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Deeply rural investment – how past and future funding models can play a part in levelling up the North.

17/01/2020 Think Piece
James Farrar – Chief Executive of the York, North Yorkshire and East Riding Enterprise Partnership.

In the world of national elections, devolution discussions and complex funding models, my day to day role can seem far away from work on the ground. Towards the end of last year I was fortunate to visit a number of deeply rural businesses in the Dales that have benefitted from the rural grant programme, LEADER.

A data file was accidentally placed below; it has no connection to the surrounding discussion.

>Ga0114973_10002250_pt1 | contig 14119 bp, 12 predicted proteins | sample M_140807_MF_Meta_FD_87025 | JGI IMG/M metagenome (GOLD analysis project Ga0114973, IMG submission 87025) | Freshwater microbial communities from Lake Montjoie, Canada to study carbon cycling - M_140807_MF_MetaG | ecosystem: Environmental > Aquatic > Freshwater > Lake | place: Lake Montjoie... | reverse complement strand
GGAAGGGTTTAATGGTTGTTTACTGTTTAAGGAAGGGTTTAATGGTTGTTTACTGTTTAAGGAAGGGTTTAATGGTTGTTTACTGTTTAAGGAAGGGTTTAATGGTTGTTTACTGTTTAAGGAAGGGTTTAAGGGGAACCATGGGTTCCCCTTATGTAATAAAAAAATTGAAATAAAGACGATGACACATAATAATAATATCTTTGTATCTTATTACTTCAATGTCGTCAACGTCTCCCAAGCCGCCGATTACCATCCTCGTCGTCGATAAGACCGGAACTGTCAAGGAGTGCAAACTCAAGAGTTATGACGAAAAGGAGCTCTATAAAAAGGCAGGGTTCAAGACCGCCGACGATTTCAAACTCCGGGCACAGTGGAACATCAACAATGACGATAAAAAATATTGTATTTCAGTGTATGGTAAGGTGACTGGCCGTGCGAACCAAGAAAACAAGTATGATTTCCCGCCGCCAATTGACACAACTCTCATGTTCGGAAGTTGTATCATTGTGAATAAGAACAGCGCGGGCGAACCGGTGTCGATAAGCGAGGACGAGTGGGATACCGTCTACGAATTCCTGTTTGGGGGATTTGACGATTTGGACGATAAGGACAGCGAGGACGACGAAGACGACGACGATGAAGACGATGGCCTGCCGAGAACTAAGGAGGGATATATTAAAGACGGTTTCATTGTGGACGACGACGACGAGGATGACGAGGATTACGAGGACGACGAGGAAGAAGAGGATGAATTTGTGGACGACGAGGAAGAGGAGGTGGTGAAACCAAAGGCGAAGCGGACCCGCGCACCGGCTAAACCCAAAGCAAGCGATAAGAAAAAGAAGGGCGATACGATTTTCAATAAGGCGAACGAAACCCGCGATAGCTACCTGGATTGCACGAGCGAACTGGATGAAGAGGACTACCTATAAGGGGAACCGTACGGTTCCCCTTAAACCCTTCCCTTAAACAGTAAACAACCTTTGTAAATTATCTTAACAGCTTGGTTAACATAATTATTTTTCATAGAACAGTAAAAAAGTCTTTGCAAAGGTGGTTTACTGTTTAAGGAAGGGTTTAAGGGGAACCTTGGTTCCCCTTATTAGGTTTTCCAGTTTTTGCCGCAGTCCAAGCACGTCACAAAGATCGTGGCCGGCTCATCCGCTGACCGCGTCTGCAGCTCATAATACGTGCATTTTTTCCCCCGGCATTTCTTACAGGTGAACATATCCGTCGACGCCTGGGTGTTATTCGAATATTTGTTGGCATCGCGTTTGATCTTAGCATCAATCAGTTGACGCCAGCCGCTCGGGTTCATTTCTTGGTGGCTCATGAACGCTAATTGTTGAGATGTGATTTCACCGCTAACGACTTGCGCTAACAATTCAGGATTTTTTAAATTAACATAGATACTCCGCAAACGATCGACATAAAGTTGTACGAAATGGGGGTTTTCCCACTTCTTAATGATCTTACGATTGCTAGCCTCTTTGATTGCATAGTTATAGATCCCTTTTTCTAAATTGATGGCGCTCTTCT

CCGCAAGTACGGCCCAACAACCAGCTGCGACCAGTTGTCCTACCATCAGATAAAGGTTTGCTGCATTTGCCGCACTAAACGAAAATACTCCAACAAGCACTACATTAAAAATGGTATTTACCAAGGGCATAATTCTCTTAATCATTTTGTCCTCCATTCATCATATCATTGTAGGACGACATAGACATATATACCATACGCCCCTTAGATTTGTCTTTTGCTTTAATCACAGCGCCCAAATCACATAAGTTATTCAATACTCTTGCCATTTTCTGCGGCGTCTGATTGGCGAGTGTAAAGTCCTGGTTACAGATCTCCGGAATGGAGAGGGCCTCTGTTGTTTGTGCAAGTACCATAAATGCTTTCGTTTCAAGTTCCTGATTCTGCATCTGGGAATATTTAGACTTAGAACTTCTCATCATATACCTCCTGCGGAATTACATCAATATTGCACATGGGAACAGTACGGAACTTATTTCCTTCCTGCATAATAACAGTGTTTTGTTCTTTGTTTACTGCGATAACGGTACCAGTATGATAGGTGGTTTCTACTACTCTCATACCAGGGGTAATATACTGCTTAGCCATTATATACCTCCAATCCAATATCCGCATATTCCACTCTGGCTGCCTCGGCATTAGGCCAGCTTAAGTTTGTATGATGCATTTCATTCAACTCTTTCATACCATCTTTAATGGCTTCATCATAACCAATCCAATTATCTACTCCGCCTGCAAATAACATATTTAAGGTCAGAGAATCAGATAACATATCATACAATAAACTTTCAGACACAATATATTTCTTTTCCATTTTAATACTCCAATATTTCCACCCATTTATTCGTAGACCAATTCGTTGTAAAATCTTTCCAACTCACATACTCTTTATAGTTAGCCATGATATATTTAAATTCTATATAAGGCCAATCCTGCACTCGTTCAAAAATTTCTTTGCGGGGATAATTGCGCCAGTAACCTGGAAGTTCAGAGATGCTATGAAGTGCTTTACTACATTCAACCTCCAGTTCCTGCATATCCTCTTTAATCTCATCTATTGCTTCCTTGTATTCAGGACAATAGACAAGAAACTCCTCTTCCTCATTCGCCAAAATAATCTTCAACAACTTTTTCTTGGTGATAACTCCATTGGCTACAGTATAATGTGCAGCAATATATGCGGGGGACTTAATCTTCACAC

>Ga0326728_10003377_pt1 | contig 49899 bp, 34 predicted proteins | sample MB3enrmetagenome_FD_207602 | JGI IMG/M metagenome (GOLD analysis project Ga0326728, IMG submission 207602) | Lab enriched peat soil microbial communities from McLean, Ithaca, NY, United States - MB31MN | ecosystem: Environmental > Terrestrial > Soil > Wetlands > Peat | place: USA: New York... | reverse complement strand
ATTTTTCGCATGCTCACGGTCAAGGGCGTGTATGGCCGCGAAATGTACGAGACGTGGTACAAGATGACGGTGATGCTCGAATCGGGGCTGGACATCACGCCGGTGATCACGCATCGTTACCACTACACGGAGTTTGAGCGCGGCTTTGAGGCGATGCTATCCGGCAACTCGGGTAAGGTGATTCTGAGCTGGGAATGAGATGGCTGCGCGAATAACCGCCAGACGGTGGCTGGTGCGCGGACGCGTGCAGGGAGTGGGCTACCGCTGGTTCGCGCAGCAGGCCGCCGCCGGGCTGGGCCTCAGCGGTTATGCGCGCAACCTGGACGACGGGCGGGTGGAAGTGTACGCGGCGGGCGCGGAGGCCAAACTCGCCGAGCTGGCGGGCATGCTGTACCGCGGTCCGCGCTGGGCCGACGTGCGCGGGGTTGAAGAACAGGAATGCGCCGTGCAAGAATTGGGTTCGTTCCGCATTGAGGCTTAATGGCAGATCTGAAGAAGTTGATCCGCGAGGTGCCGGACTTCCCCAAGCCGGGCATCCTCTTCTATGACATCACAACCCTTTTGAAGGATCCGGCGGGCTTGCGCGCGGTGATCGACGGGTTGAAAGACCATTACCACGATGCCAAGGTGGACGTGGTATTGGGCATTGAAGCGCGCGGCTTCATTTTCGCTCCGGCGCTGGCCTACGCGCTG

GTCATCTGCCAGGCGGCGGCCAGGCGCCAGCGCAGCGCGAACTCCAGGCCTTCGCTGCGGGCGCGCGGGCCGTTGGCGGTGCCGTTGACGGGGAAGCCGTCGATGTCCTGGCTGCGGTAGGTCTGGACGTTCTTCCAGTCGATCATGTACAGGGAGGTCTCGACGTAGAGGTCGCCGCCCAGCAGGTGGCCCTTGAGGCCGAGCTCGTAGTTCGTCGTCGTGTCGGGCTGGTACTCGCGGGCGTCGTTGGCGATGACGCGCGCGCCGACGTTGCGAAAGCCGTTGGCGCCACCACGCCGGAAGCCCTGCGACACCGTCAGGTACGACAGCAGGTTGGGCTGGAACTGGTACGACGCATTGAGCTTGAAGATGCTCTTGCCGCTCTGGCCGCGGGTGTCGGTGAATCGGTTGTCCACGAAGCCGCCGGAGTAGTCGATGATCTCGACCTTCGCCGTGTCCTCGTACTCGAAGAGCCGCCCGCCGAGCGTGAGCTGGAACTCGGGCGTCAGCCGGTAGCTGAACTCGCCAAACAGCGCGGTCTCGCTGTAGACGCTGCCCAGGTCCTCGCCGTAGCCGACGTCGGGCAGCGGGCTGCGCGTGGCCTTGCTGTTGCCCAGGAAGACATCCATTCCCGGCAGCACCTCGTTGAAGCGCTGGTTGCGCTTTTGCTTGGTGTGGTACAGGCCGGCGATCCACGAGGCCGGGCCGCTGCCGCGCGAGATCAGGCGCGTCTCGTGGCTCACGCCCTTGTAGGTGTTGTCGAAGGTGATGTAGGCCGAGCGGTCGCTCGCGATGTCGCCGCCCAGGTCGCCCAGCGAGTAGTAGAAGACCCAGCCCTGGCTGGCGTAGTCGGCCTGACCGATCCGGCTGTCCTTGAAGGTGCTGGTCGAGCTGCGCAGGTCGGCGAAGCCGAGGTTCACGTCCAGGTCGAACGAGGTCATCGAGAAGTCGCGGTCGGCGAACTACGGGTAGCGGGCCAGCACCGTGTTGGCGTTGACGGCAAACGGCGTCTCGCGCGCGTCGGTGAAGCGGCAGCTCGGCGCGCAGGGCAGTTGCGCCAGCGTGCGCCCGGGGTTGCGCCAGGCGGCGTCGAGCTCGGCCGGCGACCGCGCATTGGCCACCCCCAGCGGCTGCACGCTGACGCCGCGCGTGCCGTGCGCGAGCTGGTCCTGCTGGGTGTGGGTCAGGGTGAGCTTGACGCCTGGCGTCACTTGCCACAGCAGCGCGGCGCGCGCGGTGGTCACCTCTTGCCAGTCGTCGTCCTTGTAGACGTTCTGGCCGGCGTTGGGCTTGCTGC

LEADER, an EU funded grant programme for rural development, completed in 2019. In the Dales alone, the programme covers an area of 3337km sq across parts of Harrogate Borough, Craven District, Richmond and Hambleton. LEADER also covers the North Yorkshire Moors and North Yorkshire Coast, East Riding, Wolds, Wetlands and Waterways. In the Dales, LEADER had given out a total of £2.35m to small and micro businesses, a sum that may seem insignificant next to the six and seven figure deals of urban environments. Yet as we strive to develop our economy, working hyper-locally, often with micro businesses can make a significant difference to rural communities. The relationship between anchor businesses and small and micro enterprises in deeply rural areas is important. One anchor business is the award winning, Wensleydale Creamery. Investing £17.9m in expansion (part funded from an EU productivity grant), a global brand with sophisticated processes, Wensleydale Creamery work with a supply chain of local farmers. One such supplier is The Home Farmer, a dairy farm based in Aysgarth. Ben and Adam grew up on Home Farm. When they left home for University their father had a herd of 40 cows. After time in professional roles, they returned to Home Farm to take over the business and knew that significant change was needed for it to survive.  The family built a new dairy parlour with capacity for 80-100 cows. They benefitted from three LEADER grants, one supporting them to modernise milking facilities, a second to progress into raw milk cheese production and a third to develop a milk vending machine. The latter vends milk that is pasteurised but not homogenised, so the cream goes to the top, as in the old days…. With LEADER support, The Home Farmer business has developed higher margins, increasing financial sustainability and potential for growth. Such enterprise and innovation in farming is going to be crucial as the UK leaves the EU and farm subsidies change. The Courtyard Dairy was another stop on my Dales LEADER tour, a fantastic business taking full advantage of the brand of Yorkshire when it comes to good food and tourism. Andy and Kathy Swinscoe worked in top restaurants in London and France, and brought this experience to bear as they set up the Courtyard Dairy. Enabled by a LEADER grant, they expanded the dairy business to include a shop, café and a cheese making museum, where they hold small scale workshops. The business now employs 21 people and has ambitions to support like-minded entrepreneurs with an incubation facility. These businesses, and others like them, epitomise what is so great about rural Yorkshire. Across the region there are innumerate examples of passionate individuals, who live, love and breathe Yorkshire and who are finding new ways to build sustainable businesses in rural areas. LEADER has completed and change is afoot. At the end of this month, the UK will leave the EU. Funding models will change, and we don’t yet know how. The UK Government has promised to invest in the North. It is crucial that smaller, rural communities aren’t left behind. Alongside the debate around levelling up the North and South, there also needs to be a re-balancing of rural to urban economies. Whatever funding comes forward, rural investment must be ring-fenced. Whereas grant programmes like LEADER have positive impacts, future funding must allow for locally led, strategic approaches to take full advantage of the economic potential held in our natural assets. Our vast rural and agricultural landscapes allow us to specialise and contribute to the future of clean growth – growth that builds resilience, transforms productivity and makes a significant contribution to national targets in carbon reduction. Our Local Industrial Strategy recognises the vital role of rural economy. Between 13th to 31st January, a draft version of the strategy is out to consultation. We want rural businesses to have a voice and to be heard. Only that way, can we continue to bring our best back home and attract new talent that will invigorate and sustain our deeply rural communities. You can have your say on our Local Industrial Strategy by visiting
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